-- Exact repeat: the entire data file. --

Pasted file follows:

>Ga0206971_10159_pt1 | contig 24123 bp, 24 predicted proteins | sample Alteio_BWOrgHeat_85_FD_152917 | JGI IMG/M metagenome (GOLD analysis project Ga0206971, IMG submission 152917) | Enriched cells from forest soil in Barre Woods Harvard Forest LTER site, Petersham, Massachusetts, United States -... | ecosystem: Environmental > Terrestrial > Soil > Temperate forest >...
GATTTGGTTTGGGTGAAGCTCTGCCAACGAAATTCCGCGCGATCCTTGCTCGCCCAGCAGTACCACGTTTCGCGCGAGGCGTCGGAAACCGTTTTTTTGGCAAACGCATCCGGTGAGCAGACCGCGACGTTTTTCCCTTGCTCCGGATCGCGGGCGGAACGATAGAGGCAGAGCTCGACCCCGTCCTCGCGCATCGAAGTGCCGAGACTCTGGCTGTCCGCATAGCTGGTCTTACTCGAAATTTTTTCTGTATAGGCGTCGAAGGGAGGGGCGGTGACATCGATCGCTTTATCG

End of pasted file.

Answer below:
>Ga0206971_10159_pt1 | contig 24123 bp, 24 predicted proteins | sample Alteio_BWOrgHeat_85_FD_152917 | JGI IMG/M metagenome (GOLD analysis project Ga0206971, IMG submission 152917) | Enriched cells from forest soil in Barre Woods Harvard Forest LTER site, Petersham, Massachusetts, United States -... | ecosystem: Environmental > Terrestrial > Soil > Temperate forest >...
GATTTGGTTTGGGTGAAGCTCTGCCAACGAAATTCCGCGCGATCCTTGCTCGCCCAGCAGTACCACGTTTCGCGCGAGGCGTCGGAAACCGTTTTTTTGGCAAACGCATCCGGTGAGCAGACCGCGACGTTTTTCCCTTGCTCCGGATCGCGGGCGGAACGATAGAGGCAGAGCTCGACCCCGTCCTCGCGCATCGAAGTGCCGAGACTCTGGCTGTCCGCATAGCTGGTCTTACTCGAAATTTTTTCTGTATAGGCGTCGAAGGGAGGGGCGGTGACATCGATCGCTTTATCG